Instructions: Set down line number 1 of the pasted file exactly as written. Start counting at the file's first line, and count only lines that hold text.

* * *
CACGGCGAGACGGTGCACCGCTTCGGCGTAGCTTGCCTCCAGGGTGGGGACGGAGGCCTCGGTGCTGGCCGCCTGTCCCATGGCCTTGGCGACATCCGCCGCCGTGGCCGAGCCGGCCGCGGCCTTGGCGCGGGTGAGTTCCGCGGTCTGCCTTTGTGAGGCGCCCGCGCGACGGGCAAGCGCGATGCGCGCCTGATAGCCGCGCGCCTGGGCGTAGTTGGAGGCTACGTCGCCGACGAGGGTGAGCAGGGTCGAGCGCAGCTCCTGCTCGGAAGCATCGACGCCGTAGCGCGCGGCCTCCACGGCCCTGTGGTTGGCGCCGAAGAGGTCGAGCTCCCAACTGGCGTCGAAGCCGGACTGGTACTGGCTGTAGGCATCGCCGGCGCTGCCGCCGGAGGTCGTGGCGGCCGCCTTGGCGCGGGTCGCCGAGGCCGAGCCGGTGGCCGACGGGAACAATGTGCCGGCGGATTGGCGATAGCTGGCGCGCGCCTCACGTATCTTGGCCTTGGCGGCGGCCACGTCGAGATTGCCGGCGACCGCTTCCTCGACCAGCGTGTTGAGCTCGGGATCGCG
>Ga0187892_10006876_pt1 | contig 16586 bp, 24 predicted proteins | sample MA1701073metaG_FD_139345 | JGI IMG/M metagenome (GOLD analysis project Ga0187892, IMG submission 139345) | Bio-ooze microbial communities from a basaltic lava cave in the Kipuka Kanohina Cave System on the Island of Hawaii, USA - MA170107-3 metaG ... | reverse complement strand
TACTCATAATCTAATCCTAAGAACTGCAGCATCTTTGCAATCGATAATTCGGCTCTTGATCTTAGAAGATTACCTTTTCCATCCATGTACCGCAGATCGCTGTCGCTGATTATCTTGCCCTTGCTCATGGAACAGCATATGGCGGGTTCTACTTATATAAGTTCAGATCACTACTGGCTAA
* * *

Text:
CACGGCGAGACGGTGCACCGCTTCGGCGTAGCTTGCCTCCAGGGTGGGGACGGAGGCCTCGGTGCTGGCCGCCTGTCCCATGGCCTTGGCGACATCCGCCGCCGTGGCCGAGCCGGCCGCGGCCTTGGCGCGGGTGAGTTCCGCGGTCTGCCTTTGTGAGGCGCCCGCGCGACGGGCAAGCGCGATGCGCGCCTGATAGCCGCGCGCCTGGGCGTAGTTGGAGGCTACGTCGCCGACGAGGGTGAGCAGGGTCGAGCGCAGCTCCTGCTCGGAAGCATCGACGCCGTAGCGCGCGGCCTCCACGGCCCTGTGGTTGGCGCCGAAGAGGTCGAGCTCCCAACTGGCGTCGAAGCCGGACTGGTACTGGCTGTAGGCATCGCCGGCGCTGCCGCCGGAGGTCGTGGCGGCCGCCTTGGCGCGGGTCGCCGAGGCCGAGCCGGTGGCCGACGGGAACAATGTGCCGGCGGATTGGCGATAGCTGGCGCGCGCCTCACGTATCTTGGCCTTGGCGGCGGCCACGTCGAGATTGCCGGCGACCGCTTCCTCGACCAGCGTGTTGAGCTCGGGATCGCG